Sun Jun 12th, 2005 at 01:58:32 PM EST
I have a personal interest in energy literacy and the ways in which its opposite, energy illiteracy, is encouraged by our current economic and social order. What is energy literacy? One answer (mine, at the moment) is: an understanding that the fundamental economics of life are calculated in units of energy, not units of money.
If we don't understand energy units and costs, then we can't sensibly discuss issues close to my heart like sustainable technology, how to adapt to the end of the cheap fossil fuel era, how to live within our planetary means, etc. We can't talk about which "alternative energy sources" are cost effective, or assess the impact of our daily choices and decisions, without understanding energy units and concepts.
We are all brought up to understand money units from an early age. We know how to compare prices, and how to tell if something is expensive or cheap, a bargain or a rip-off. We are brought up, by contrast, in fairly complete ignorance of energy units and equivalences. Because of our inability to think quantitatively about energy with the same fluency and ease with which we compare prices at a supermarket, we are prevented from making rational choices or understanding major issues facing us (as individuals, nations, a species).
For example, I have met people who seriously believed that Americans can go on running their private vehicle fleet as is, even if we run out of fossil fuel, by using peanut butter as fuel. To believe this requires ignorance of the concept of energy density, the difference in potential energy between a gallon of gasoline and a gallon of peanut butter. Similar illiteracy and innumeracy underlies much of the Pollyanna-ism of popular American culture with regard to energy futures, "the American Way of Life" and so forth. The various Cornucopian cult variations (hydrogen will save us, nuclear power will save us, cold fusion will save us) are all based, in my humble opinion, on fundamental energy illiteracy.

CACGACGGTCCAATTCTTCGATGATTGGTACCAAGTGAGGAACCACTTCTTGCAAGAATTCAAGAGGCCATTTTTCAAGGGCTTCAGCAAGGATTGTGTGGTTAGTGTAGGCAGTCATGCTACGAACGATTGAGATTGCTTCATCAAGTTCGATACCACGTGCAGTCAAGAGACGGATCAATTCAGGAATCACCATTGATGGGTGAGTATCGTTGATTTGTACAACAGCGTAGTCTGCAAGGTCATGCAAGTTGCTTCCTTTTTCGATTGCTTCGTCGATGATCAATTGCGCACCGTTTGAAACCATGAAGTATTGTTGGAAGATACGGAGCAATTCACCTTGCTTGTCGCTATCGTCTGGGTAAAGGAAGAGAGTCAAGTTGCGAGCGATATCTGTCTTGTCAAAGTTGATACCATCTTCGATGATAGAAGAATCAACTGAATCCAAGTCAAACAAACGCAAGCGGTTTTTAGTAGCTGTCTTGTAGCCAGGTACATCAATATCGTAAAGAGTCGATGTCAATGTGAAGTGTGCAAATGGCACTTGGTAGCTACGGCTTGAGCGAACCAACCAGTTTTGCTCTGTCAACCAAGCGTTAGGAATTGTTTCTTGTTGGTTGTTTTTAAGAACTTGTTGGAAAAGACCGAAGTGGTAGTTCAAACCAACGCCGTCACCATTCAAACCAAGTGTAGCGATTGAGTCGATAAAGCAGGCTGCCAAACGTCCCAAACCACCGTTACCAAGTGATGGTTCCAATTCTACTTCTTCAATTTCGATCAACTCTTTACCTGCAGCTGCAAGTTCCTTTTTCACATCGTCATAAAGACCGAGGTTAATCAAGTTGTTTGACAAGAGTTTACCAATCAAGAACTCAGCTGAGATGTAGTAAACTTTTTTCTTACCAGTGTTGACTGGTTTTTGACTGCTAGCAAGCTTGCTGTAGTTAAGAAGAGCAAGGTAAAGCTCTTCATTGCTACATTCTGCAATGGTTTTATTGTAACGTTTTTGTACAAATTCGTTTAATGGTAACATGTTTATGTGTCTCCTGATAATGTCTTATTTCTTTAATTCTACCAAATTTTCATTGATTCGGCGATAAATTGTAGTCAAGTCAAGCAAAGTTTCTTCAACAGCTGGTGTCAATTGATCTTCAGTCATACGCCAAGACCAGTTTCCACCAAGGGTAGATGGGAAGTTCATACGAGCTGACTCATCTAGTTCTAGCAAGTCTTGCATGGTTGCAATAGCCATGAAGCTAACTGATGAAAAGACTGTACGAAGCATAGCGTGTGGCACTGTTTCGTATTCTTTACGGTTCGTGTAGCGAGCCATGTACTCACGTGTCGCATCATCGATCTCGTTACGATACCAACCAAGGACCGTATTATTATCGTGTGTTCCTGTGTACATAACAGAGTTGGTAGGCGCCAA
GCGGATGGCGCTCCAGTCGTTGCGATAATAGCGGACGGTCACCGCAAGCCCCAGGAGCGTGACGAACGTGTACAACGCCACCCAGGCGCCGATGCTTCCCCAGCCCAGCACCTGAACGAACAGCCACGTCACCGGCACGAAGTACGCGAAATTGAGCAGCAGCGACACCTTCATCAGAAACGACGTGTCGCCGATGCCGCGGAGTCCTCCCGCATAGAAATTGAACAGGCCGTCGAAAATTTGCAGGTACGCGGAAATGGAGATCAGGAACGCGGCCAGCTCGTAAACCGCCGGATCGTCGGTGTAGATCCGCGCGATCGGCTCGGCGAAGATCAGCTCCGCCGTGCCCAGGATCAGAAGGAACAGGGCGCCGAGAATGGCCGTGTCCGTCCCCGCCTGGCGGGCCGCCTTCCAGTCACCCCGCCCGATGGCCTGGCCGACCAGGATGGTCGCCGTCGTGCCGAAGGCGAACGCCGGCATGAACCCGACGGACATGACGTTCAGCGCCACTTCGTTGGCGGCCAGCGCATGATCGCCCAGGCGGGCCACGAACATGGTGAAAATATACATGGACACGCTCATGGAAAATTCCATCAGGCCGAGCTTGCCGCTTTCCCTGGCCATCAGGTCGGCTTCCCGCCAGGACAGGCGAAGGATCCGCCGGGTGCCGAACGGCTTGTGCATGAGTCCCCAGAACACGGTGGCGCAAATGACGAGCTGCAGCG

Many people believe that they are doing "all they can" by recycling packaging; most people place a disproportionate emphasis or value on the "energy savings" they achieve by this fairly painless, socially acceptable activity. They do not generally pause to consider the total energy cost of the packaged foods and other goods whose packaging they are virtuously recycling, or how much greater a savings would have been realised by buying locally or in bulk.
The focus of my diaries will be on energy and sustainability issues; the motto will be Show Me The Numbers. We can only make sense of the urgent energy issues facing us -- and the era of cheap fossil fuel and its side effects have piled up issues that will take us a generation to solve -- if we understand the numbers.
We need to learn to think in calories, watts, joules, BTUs, barrel-of-crude equivalents, as well as in dollars and euros. We need to think in terms of EROEI (energy returned on energy invested) in every area of human effort, from transport to electricity generation to nutrition. Particularly in our current parlous and unstable times, with entrenched commercial interests (oil lobby, coal lobby, nuke lobby, military/industrial barons) trying to spin our energy fears into lucrative deals for themselves, we need to be literate enough to see through both soothing happytalk and chicken-little panic-mongering, in order to assess soberly what our best chances are of piloting human civilisation through a difficult transition.
I hope to encourage others to join me in the challenging task of becoming energy literate, learning to read the energy price tags on the artifacts and services all around me.